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Re: Unicode NFC - status, and RDF Concepts

From: Martin J. Dürst <duerst@it.aoyama.ac.jp>
Date: Fri, 14 Oct 2011 15:52:35 +0900
Message-ID: <4E97DC33.4060209@it.aoyama.ac.jp>
To: "Eric Prud'hommeaux" <eric@w3.org>
CC: David Wood <david@3roundstones.com>, "Phillips, Addison" <addison@lab126.com>, Jeremy Carroll <jeremy@topquadrant.com>, John Cowan <cowan@mercury.ccil.org>, "www-international@w3.org" <www-international@w3.org>, RDF Working Group WG <public-rdf-wg@w3.org>


On 2011/10/12 7:58, Eric Prud'hommeaux wrote:
> * David Wood<david@3roundstones.com>  [2011-10-11 17:00-0400]
>>
>> On Oct 11, 2011, at 16:49, "Phillips, Addison"<addison@lab126.com>  wrote:
>>
>>>>> B)
>>>>> 2) drop the "SHOULD use NFC" requirement on literals
>>>>
>>>> I'm good with this one, unless we decide to do something around our ISSUE-63:
>>>>   http://www.w3.org/2011/rdf-wg/track/issues/63
>>>>
>>>
>>> For reasons I just outlined, I think this would be a mistake. By avoiding denormalized text, RDF users can help ensure interoperability. In practice, this is a no-op for implementers.
>>
>> Why do you see it as a noop?
>
> I guess it depends on which implementors we're talking about, but most of the current stack (OWL, SPARQL, RIF implementers) are invoked after the implied pre-normalization step. They don't have to do any normalization. Exceptions would be those creating RDF from user input or mapping non-RDF data (e.g. RDBs) to RDF. For those folks, the advice to pre-normalize could help them to converge on one of many possible representations of e.g. product names.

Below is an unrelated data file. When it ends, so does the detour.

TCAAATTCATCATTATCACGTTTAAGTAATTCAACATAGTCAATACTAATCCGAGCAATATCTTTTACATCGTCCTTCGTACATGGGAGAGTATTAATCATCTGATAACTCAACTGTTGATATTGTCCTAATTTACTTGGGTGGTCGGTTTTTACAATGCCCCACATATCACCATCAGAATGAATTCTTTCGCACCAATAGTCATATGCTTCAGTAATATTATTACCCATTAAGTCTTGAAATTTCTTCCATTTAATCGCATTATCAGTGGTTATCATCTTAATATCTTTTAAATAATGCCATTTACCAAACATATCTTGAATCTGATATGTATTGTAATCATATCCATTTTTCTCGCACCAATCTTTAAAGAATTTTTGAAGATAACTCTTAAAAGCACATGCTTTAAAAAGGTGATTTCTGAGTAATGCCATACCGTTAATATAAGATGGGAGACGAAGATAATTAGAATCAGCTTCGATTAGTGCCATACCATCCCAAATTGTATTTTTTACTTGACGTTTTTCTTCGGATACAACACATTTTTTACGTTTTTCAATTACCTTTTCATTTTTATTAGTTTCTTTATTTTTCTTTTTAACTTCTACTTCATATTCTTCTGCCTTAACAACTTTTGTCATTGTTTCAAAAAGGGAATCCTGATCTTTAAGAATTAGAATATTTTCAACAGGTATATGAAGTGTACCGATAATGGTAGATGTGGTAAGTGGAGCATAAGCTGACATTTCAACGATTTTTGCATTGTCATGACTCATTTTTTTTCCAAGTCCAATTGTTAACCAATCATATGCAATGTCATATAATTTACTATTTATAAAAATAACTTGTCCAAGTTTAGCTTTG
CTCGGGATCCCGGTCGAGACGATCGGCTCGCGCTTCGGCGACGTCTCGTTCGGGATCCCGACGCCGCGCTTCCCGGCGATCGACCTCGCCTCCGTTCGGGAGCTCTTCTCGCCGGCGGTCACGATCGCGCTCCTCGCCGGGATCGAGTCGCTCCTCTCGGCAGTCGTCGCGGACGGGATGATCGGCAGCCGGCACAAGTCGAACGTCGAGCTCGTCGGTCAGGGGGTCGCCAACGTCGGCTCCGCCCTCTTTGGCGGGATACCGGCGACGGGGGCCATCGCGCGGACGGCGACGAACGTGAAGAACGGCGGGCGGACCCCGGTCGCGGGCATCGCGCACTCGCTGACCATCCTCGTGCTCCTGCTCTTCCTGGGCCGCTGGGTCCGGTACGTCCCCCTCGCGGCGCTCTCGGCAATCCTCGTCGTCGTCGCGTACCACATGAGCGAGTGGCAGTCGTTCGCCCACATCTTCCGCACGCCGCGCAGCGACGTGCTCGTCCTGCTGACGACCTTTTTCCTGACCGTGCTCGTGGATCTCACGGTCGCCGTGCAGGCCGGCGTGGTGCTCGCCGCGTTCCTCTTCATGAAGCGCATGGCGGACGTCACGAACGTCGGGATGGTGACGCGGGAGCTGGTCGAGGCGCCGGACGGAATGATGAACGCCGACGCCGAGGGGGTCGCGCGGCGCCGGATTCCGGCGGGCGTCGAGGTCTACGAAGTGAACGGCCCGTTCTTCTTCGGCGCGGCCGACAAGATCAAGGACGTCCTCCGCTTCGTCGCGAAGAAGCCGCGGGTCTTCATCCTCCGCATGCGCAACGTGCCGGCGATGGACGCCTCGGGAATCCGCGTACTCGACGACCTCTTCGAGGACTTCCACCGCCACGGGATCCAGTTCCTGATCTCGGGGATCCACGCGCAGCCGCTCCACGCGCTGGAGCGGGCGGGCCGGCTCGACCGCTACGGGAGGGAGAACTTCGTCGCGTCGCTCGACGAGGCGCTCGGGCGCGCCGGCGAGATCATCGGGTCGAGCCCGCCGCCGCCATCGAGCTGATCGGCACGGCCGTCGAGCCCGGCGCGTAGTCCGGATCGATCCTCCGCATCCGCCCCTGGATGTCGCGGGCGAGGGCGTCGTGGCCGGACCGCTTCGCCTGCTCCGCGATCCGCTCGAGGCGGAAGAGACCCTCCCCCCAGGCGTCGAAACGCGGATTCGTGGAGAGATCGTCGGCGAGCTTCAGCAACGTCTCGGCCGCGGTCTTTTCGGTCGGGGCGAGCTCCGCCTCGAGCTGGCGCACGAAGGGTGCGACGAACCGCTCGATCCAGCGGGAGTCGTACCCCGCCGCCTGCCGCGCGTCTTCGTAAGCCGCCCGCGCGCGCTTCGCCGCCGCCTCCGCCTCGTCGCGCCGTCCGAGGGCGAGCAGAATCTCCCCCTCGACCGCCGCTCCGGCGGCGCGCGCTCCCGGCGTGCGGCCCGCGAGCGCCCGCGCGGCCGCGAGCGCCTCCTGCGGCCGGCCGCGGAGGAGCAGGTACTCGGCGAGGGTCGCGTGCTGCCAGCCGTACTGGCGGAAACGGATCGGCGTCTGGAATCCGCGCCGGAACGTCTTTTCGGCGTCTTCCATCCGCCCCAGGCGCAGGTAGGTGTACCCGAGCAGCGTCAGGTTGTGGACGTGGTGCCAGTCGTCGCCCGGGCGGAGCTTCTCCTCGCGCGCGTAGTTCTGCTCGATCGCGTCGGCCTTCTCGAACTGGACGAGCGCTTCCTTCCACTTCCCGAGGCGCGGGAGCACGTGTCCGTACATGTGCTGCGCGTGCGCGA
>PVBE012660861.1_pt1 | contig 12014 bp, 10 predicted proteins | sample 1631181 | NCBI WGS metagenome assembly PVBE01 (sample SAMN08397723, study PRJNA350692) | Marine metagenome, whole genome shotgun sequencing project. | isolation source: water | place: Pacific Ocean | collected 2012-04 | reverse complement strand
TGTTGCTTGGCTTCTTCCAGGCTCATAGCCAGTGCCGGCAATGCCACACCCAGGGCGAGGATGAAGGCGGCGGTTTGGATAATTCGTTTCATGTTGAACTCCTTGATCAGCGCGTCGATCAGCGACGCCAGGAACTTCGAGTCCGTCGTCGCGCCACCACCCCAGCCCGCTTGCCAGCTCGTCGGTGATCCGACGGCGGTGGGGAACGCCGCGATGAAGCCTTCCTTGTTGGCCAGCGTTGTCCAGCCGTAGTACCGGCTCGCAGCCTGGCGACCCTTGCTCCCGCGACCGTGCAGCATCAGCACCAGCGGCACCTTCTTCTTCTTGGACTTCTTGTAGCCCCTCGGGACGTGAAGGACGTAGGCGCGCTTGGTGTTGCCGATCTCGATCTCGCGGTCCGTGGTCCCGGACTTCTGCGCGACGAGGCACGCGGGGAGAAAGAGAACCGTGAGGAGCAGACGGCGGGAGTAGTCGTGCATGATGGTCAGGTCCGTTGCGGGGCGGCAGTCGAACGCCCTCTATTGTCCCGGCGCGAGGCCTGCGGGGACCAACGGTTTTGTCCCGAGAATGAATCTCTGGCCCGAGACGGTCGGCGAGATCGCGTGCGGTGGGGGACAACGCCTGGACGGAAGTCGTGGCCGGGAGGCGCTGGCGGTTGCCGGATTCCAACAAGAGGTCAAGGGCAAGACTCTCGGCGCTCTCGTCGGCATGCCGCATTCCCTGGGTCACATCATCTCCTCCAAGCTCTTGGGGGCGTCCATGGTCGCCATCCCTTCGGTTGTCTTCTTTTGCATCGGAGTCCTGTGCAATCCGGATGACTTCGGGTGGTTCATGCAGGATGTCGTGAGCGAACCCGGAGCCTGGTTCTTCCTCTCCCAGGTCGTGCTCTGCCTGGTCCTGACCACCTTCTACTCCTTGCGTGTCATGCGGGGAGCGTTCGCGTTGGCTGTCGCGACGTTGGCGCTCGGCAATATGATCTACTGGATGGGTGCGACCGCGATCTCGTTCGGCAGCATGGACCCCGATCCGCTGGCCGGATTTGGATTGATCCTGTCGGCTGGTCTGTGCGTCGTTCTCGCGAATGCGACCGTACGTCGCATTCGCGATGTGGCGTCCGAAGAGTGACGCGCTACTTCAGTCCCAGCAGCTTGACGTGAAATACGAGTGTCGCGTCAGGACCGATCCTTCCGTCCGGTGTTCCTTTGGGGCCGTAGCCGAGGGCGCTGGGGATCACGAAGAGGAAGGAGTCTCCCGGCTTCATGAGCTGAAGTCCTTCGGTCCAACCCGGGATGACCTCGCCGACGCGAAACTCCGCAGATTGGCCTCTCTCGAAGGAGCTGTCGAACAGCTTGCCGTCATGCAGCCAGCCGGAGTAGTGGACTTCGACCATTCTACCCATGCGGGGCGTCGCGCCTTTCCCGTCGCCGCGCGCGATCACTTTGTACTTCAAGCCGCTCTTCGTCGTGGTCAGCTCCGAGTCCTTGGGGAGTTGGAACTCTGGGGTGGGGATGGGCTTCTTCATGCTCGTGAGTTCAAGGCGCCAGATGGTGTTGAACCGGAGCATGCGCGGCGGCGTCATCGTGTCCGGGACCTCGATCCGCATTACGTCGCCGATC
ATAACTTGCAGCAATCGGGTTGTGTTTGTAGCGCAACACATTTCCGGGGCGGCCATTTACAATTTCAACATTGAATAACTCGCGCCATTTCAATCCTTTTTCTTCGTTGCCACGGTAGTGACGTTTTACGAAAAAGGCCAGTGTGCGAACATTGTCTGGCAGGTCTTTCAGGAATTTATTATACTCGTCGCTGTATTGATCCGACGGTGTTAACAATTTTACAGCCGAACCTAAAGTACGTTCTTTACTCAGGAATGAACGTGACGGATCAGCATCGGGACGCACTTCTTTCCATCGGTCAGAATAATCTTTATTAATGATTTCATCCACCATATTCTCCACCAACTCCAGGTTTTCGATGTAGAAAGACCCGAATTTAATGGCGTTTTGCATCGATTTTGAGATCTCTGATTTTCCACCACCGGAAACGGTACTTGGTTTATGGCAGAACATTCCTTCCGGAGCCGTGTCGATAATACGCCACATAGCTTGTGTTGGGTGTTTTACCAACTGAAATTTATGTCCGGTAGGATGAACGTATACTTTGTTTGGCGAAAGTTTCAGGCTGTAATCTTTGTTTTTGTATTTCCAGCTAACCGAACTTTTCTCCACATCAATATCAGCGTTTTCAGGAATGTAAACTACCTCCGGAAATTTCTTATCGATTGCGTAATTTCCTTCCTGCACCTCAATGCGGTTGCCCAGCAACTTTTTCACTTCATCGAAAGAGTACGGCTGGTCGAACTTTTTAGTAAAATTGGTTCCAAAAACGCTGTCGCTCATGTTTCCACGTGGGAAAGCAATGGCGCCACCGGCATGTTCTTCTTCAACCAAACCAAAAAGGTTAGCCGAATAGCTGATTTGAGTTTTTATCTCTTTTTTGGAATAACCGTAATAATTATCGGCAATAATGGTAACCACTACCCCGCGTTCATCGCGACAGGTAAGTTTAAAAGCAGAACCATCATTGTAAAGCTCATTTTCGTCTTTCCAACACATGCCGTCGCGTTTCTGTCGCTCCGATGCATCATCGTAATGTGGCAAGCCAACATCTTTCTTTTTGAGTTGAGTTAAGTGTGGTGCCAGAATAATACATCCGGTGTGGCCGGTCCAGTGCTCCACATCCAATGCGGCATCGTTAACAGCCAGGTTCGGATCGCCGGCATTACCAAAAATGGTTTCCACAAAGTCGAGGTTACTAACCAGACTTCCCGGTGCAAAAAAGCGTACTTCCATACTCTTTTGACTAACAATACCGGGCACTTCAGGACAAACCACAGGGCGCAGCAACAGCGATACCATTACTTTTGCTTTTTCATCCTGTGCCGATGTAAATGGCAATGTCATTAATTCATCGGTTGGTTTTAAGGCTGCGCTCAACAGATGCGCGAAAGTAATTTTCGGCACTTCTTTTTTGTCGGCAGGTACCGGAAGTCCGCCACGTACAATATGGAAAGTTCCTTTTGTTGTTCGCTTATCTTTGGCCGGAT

That, and also the fact that in many cases, input is already highly 
normalized, and in some cases can be guaranteed to be in NFC (e.g. when 
converting from certain legacy encodings to Unicode,...).

> I'm pretty confident that we don't want to rule out having non-normalized forms in the domain of discourse (especially since applying the same codepoint comparison works regardless of normalization), but that we'd like to *advise* folks to converge where it's in their interest to do so and advising NFKC is a good path to that end. Thus, if say "It is recommended to use Unicode Normal Form KC [NFKC] for both literals and IRIs when there is no explicit reason to preserve the non-normalized form.", we probably hit the sweet point (and most present implementors don't have to do anything).

I suddenly see NFKC here, where before the discussion was about NFC, 
without any motivation. In many cases, going the additional step to NFKC 
is not a bad idea. But because the compatibility equivalents that get 
normalized with NFKC (in addition to the canonical equivalents that get 
normalized with NFC) consist of various and sundry categories, it's 
often not a good idea to apply NFKC, definitely way, way more often than 
for NFC (where it's mostly about egde cases of interaction between 
markup and content and meta-level stuff like e.g. talking about Unicode 
normalization in RDF).

Regards,    Martin.
Received on Friday, 14 October 2011 06:53:08 GMT

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